Cellist Jay Campbell, armed with a diverse spectrum of repertoire and eclectic musical interests, has been recognized for approaching both old and new works with the same probing curiosity and emotional commitment. A recipient of the Avery Fisher Career Grant, Campbell has soloed in major venues around the globe including Carnegie Hall's Stern Auditorium, Avery Fisher Hall, Lucerne's KKL, as well as recitals in Carnegie's Weill Hall, the Kennedy, Mondavi, and Krannert centers. He made his debut with the New York Philharmonic in 2013, and worked with Alan Gilbert in 2016 as the artistic director for Ligeti Forward for the New York Philharmonic Biennale. Equally enthusiastic as a chamber musician and teacher, Campbell is a member of the JACK Quartet, a piano trio with Stefan Jackiw and Conrad Tao, has served on faculty at Vassar College, and has been a guest at the Marlboro, Chamber Music Northwest, Moab, Heidelberger-Fruhling, DITTO, and Lincoln Center Festivals.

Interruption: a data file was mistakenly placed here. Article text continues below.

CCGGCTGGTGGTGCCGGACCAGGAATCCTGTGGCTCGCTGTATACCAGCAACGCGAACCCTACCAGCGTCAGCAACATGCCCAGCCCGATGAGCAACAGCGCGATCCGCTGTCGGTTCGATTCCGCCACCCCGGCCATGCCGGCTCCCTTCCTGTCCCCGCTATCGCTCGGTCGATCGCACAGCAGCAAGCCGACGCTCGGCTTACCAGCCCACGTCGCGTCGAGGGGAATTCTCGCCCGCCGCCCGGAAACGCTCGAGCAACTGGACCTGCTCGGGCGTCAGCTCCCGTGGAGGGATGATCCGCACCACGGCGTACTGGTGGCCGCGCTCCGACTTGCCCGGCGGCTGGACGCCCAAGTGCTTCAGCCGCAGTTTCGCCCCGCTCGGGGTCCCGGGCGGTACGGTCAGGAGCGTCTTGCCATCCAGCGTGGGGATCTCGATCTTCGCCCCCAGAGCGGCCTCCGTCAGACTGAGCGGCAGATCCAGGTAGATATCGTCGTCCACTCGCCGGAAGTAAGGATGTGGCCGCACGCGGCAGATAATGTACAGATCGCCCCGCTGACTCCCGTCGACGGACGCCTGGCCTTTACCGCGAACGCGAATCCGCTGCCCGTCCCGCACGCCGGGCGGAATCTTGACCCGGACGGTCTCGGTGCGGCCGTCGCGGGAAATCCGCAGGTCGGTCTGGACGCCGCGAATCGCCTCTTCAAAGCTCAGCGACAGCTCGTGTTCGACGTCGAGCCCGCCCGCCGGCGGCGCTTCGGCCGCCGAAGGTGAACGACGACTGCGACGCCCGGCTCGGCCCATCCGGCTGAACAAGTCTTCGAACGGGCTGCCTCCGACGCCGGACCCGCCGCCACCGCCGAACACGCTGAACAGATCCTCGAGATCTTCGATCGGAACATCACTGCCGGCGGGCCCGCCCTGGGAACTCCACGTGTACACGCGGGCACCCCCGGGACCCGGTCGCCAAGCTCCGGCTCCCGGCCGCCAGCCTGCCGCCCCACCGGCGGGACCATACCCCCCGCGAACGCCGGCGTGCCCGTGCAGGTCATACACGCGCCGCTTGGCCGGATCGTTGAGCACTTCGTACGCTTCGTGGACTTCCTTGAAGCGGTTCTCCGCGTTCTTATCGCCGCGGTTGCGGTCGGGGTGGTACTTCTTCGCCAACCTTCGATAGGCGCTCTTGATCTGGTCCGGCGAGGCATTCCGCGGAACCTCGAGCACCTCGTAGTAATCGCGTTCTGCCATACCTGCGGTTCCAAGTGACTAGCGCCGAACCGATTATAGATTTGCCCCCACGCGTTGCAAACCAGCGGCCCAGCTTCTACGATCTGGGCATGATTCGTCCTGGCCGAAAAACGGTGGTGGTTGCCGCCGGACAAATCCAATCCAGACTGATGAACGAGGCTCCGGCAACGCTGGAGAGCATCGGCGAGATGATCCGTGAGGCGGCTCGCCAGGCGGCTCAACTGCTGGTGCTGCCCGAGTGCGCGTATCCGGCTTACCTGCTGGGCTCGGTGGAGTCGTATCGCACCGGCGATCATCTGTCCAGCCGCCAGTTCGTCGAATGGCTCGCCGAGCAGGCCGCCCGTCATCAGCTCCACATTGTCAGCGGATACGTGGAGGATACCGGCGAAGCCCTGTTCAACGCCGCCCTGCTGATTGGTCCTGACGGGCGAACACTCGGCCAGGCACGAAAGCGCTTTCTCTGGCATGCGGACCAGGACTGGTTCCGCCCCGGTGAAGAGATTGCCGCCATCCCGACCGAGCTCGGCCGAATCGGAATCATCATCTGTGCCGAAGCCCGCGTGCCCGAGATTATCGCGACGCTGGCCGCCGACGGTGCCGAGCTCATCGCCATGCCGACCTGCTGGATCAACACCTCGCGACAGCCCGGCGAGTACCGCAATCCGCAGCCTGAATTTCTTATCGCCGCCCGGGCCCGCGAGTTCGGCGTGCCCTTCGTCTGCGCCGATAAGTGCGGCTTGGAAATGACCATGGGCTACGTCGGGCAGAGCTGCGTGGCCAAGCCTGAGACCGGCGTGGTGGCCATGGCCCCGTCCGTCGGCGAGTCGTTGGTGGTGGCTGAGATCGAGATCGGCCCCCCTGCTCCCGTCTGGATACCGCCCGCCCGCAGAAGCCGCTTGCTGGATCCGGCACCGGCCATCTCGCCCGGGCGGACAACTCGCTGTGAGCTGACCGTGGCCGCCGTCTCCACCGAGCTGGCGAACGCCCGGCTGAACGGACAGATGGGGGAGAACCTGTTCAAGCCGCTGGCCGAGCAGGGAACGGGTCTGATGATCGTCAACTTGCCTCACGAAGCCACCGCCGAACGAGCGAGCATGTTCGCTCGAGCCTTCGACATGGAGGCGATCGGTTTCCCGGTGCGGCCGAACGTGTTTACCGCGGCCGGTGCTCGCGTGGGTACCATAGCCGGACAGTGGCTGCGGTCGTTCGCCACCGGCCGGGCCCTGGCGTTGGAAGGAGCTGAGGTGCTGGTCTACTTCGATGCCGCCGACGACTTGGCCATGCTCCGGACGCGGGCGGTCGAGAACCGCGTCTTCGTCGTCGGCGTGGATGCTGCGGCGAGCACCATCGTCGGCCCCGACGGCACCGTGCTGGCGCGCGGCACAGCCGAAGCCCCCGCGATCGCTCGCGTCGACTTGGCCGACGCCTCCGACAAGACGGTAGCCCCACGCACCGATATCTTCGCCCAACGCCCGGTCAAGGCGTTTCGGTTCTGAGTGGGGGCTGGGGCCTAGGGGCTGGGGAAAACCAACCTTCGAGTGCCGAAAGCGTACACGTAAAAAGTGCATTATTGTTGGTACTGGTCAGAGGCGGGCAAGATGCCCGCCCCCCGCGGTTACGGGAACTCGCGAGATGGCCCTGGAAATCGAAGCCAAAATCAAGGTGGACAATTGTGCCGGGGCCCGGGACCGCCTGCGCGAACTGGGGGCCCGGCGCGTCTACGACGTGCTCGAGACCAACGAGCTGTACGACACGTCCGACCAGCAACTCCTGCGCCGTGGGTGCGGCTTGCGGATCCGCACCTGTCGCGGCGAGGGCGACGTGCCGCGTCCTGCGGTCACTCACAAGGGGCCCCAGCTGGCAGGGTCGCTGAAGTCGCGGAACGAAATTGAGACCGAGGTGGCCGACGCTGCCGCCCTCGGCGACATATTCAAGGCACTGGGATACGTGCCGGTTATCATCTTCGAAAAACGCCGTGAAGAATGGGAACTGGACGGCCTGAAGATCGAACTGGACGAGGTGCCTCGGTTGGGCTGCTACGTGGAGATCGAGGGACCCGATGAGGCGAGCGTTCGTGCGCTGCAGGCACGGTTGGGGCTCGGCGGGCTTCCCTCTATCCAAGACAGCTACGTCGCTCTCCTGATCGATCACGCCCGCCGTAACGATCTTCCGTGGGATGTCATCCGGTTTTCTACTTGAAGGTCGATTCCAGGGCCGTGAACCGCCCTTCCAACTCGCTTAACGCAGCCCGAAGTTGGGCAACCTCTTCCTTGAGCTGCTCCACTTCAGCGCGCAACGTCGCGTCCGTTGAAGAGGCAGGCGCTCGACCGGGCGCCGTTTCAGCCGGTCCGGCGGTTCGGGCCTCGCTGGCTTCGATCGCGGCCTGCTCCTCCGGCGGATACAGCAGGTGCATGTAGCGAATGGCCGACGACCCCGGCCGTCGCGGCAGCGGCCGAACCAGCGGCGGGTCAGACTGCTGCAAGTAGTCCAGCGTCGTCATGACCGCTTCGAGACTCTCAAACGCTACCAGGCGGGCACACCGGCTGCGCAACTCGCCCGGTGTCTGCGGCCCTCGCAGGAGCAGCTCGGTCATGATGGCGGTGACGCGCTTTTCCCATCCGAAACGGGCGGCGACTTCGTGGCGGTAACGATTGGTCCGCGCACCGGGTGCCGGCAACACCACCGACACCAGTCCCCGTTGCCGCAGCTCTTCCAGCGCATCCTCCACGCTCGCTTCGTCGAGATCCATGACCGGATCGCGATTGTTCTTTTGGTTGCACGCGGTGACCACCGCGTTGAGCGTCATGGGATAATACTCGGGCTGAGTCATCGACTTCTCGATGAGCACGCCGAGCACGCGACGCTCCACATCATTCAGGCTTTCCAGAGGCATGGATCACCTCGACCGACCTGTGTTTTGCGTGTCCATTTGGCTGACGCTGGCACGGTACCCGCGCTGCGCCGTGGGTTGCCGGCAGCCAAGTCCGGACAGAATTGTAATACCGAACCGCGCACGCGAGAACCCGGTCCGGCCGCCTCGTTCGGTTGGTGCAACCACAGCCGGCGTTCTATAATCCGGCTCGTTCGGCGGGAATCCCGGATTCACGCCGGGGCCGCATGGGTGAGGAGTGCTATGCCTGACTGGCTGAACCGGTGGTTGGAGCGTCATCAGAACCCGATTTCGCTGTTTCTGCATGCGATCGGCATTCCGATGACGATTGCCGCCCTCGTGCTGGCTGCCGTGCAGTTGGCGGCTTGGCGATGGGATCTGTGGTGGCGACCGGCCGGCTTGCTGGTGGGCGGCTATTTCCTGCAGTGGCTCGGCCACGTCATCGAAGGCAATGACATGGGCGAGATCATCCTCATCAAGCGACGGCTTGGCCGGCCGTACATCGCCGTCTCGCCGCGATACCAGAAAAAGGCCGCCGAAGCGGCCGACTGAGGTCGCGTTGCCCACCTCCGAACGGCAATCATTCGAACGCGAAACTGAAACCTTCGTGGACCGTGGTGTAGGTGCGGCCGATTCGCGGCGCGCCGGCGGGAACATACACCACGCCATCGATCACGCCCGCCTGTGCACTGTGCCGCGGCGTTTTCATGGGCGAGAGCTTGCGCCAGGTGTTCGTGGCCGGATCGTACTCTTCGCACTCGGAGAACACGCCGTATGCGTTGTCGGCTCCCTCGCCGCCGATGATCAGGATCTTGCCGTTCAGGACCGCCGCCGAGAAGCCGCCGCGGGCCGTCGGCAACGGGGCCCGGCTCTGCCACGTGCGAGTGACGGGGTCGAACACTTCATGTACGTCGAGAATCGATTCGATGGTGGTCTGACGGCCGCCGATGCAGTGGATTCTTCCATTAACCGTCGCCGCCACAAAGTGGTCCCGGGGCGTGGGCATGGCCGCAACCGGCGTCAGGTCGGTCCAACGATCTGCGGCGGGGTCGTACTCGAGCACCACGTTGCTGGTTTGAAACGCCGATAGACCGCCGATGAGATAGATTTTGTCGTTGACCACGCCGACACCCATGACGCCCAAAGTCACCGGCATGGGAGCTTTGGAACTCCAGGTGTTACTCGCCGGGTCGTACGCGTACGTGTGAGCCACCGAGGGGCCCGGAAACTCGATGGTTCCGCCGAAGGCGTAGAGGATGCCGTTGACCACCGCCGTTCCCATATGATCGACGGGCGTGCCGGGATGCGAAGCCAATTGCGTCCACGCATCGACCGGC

Following a summer season that featured Paul Appleby at Glyndebourne in the title role of a new production by Laurent Pelly of Béatrice et Bénédict, the tenor's 2016-17 opera diary includes Metropolitan Opera performances of Don Giovanni, a debut at the Dutch National Opera inDie Entführung aus dem Serail, and a debut at the Festival d'Aix-en-Provence in a new production of The Rake's Progress conducted by Daniel Harding and directed by Simon McBurney. A robust concert calendar brings the artist together with David Zinman and the Bamberger Symphoniker for Elgar's The Dream of Gerontius, and with Jeffrey Kahane and the Los Angeles Chamber Orchestra for Beethoven's Ninth Symphony. Recital appearances include programs given under the auspices of the Philadelphia Chamber Music Society and of the George London Foundation for Singers in NYC.